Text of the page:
Forslund says it felt great to have his idea taken seriously by the CRDA and that the organization has been fantastic to work with.
“My experience with the CRDA and its staff has been really refreshing,” he says. “At every meeting I’ve attended members would approach me and introduce themselves, ask what they could do to help me see my idea become a reality. I believe they took this idea so seriously because it just happens to hit every one of the tourism district criteria goals and new priorities for the CRDA and how it relates to the new Atlantic City: it’s non-gaming, it’s youth and family orientated, it gives back to the people of Atlantic City and it will help modernize the attractions A.C. has to offer.
“From what I am told, the park will be supervised at all times by a staff inside the park, which should give parents the peace of mind that their child will be in a safe and controlled environment.”
“We must commit to continuing to create memories for future generations. I want this to be a smart, quick recovery, but a heartfelt one as well. I hope this is your mission too.”
"We think we have the money set aside. We've identified the funding. We believe we have a good site but we may determine that there are other sites that we need to review as well."
One year to the date Gov. Chris Christie signed landmark legislation designed to revitalize Atlantic City and set the surrounding region on a new course for economic growth, the Casino Reinvestment Development Authority (CRDA) adopted the Atlantic City Tourism District Master Plan in a special meeting Wednesday, Feb. 1, at the A.C. Convention Center.
CRDA Boss John Palmieri: “We are very excited about the preliminary concepts being assessed and look forward to sharing this material, and we encourage the public to take time to become involved in this process. It takes a wide range of stakeholders to create something that Atlantic City can be proud of.”
Renovated housing attracts better tenants, which attracts more renovations in the neighborhood. By fixing what we have already, we can immediately put local people to work without the politics of the unions and commercial construction or out of town development interests.
Flanked by several paintings by local artists, Richard Stockton College president Herman Saatkamp warmed up a crowd of over 100 regional artists of various disciplines, intellectuals and public figures on Tuesday night, June 28, at Dante Hall for a presentation by the Casino Reinvestment Development Authority (CRDA). The evening marked the next step in creating an arts and cultural district in Atlantic City.
Although the Tourism District Master Plan is due Feb. 1, it won't be presented to the public on that date. However, the CRDA will present the master plan to the public on Monday, March 26, at noon.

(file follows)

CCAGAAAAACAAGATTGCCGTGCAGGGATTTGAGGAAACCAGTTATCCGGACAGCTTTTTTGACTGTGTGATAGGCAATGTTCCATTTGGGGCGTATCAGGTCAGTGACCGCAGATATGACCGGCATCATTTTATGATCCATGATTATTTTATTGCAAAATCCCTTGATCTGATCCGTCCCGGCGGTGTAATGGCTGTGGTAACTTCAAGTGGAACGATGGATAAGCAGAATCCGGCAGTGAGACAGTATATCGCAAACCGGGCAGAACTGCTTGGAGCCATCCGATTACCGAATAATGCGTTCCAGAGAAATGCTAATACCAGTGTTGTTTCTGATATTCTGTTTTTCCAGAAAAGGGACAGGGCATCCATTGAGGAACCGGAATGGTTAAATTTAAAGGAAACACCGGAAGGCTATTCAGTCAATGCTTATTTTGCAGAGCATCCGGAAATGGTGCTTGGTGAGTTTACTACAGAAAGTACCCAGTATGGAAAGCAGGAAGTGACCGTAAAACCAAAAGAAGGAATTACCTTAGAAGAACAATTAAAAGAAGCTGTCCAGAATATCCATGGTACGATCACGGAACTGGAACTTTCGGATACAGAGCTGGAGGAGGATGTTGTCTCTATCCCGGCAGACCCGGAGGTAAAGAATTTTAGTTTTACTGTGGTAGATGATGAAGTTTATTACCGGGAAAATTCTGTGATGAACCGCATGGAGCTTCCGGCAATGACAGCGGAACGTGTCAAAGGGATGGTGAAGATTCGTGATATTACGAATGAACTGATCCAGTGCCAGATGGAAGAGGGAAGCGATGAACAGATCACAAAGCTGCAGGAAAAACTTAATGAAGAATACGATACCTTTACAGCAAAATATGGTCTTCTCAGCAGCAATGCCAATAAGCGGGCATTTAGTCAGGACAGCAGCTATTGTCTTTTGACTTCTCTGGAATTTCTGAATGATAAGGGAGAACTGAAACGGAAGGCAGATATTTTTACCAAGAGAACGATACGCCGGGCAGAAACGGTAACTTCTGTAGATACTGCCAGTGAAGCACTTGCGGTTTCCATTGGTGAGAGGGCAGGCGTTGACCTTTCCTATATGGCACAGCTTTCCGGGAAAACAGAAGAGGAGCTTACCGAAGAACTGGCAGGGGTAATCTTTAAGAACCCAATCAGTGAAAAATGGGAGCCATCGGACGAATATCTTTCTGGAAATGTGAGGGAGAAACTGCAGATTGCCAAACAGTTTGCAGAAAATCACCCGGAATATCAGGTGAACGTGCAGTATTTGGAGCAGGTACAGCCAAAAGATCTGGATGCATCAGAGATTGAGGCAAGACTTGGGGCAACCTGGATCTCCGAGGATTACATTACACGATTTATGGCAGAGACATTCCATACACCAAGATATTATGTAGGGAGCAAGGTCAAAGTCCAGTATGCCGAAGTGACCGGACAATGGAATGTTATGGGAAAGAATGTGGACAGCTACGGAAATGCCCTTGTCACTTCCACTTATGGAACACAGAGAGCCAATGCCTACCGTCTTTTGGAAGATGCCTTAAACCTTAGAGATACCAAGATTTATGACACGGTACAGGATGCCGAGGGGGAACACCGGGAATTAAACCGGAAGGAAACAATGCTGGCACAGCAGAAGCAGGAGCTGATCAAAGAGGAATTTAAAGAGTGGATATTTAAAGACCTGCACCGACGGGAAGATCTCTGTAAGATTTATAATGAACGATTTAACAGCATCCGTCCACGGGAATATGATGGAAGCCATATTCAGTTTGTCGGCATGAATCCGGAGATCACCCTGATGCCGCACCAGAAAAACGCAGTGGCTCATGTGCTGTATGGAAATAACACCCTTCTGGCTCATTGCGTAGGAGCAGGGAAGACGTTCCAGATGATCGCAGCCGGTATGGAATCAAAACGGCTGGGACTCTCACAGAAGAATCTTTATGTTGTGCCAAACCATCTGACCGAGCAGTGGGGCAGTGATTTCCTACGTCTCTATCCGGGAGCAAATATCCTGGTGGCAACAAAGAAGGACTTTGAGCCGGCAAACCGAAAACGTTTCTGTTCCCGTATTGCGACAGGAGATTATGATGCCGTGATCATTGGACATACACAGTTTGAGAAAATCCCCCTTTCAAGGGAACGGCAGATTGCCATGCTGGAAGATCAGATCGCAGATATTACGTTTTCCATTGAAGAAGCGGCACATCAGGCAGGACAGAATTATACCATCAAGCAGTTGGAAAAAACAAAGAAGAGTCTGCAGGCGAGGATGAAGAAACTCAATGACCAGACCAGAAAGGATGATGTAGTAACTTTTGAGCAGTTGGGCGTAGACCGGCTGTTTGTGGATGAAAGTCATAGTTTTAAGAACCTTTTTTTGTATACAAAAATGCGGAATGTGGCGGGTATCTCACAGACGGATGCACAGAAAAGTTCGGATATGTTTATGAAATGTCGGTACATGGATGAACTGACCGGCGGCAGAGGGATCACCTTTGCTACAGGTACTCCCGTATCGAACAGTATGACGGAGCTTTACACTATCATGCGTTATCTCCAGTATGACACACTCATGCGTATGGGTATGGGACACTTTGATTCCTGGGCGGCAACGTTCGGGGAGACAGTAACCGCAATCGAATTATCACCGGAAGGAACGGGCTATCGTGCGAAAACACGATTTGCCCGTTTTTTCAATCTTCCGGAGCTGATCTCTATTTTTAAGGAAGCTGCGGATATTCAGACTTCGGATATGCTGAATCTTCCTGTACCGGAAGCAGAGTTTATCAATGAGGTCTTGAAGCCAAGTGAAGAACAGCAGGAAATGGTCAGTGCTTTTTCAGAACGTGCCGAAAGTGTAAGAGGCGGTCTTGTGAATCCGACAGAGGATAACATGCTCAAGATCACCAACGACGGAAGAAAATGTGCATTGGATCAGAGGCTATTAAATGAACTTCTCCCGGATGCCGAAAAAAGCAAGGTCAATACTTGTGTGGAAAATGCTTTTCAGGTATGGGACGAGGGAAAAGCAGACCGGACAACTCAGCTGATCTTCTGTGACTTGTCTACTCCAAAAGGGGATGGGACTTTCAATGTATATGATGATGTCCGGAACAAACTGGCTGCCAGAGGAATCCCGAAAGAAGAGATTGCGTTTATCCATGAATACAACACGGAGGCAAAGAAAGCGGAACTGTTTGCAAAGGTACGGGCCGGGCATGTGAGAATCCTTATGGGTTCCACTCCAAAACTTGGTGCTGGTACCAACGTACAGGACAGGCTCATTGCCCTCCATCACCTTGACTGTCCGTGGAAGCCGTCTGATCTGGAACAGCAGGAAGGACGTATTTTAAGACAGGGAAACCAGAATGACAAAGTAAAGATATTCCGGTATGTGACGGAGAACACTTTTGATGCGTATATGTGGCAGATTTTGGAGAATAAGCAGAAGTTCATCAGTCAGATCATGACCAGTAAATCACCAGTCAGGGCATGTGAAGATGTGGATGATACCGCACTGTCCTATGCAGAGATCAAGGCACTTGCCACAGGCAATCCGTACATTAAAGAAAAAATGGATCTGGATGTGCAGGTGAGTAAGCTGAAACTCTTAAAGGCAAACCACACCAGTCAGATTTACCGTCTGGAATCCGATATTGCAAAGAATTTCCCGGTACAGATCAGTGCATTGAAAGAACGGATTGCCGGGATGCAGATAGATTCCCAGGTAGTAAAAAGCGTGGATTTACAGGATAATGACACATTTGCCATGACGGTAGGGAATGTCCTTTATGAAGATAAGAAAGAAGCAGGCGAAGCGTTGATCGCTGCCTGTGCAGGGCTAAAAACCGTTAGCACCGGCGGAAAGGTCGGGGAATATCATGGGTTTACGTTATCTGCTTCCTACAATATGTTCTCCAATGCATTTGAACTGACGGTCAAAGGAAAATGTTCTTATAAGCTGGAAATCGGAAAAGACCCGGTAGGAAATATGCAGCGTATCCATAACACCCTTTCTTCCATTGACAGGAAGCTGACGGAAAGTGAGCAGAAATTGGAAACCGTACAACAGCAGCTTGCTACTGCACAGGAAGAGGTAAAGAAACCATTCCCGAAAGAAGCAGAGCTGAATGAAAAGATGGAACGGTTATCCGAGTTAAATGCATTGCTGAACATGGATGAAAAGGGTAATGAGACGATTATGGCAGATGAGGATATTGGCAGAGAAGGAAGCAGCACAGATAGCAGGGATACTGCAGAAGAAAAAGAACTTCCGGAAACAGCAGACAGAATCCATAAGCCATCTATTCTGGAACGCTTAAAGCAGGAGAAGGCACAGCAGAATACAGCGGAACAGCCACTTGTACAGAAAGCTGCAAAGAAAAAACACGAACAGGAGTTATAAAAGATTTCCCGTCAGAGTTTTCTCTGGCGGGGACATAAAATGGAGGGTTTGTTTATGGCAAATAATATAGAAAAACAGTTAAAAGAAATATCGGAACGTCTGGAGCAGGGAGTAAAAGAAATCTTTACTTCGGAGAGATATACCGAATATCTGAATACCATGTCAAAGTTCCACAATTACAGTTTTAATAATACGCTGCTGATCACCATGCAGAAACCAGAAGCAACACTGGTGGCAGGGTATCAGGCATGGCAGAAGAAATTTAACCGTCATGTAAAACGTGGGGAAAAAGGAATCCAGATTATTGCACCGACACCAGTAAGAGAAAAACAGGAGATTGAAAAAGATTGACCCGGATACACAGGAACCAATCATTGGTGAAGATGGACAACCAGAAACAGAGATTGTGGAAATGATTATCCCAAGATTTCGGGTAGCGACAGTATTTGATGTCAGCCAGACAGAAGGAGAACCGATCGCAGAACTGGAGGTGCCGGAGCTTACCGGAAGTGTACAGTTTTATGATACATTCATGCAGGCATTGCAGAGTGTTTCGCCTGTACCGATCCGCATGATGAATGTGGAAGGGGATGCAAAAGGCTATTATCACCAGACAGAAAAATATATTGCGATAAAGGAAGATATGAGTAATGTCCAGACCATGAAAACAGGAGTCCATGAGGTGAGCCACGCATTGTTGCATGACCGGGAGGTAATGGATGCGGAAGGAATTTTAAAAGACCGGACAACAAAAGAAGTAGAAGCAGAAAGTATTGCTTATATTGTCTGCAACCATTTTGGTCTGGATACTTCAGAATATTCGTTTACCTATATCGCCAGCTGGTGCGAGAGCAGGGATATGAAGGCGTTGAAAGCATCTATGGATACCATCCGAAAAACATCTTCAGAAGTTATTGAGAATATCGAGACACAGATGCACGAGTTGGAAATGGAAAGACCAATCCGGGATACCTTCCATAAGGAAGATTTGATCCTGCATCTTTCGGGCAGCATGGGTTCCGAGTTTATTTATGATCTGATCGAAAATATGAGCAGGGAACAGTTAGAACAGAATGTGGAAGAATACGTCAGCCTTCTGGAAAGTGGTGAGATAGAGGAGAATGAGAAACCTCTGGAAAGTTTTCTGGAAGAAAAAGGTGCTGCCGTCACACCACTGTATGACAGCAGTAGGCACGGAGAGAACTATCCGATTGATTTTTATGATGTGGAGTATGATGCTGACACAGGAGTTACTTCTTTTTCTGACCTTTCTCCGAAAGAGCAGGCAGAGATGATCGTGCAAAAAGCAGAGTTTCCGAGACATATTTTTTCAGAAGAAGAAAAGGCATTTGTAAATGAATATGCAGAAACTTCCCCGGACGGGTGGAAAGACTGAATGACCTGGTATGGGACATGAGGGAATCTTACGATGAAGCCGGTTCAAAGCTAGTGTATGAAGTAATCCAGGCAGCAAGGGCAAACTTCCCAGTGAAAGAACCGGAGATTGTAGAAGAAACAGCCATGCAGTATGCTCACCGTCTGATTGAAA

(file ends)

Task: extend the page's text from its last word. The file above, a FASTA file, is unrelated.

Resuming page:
The new Web site includes a survey form that invites feedback from stakeholders on the approach of the Master Plan to address immediate, mid-term and long-term actions, and to identify key factors, priorities and areas of improvement that should be addressed.
Aside from calling, writing, e-mailing, or using a new Web site the CRDA says is in development for users to share ideas, as well as offer new ideas and projects, there are public CRDA meetings (on the third Tuesday of every month; the next one is Nov. 15) that you can attend to vocalize your support for certain projects or offer new ideas.
ATLANTIC CITY — John Palmieri, the new head of the Casino Reinvestment Development Authority, comes to Atlantic City like no other executive director of the authority ever has. Palmieri, who was head of the Boston Redevelopment Authority from 2007 up until earlier this year, and has headed redevelopment and economic development in other cities such as Charlotte, North Carolina; Providence, Rhode Island; and Hartford, Connecticut, certainly has the qualifications and background for the job. But so have other CRDA directors. What’s different is the CRDA he’ll be heading. Never in the authority’s history has the role of the CRDA been so large. An agency created to build housing in Atlantic City and...
Atlantic City residents filled the Westside Complex auditorium to offer input to Susan Ney Thompson, interim director of the Casino Reinvestment Development Authority (CRDA), as they prepare to take over many functions of Atlantic City's municipal government.
The mood in the room during the town hall meeting was hopeful as people identified problems ranging from parking and bike racks to training opportunities for the city's youth.
The bills create a CRDA run tourism district encompassing the city's casinos.
The CRDA last month authorized $70,000 for an initial study to create a “neighborhood strategy area” — designed to outline a plan to transform Atlantic City neighborhoods into an arts district and others into medical and education districts. The CRDA could begin land acquisition in the area as early as February....
"The ideal situation for any city is to create a place were people want to live, work, learn, and enjoy their surroundings. That in return will make the Atlantic City arts and education District a must see destination for visitors and tourists."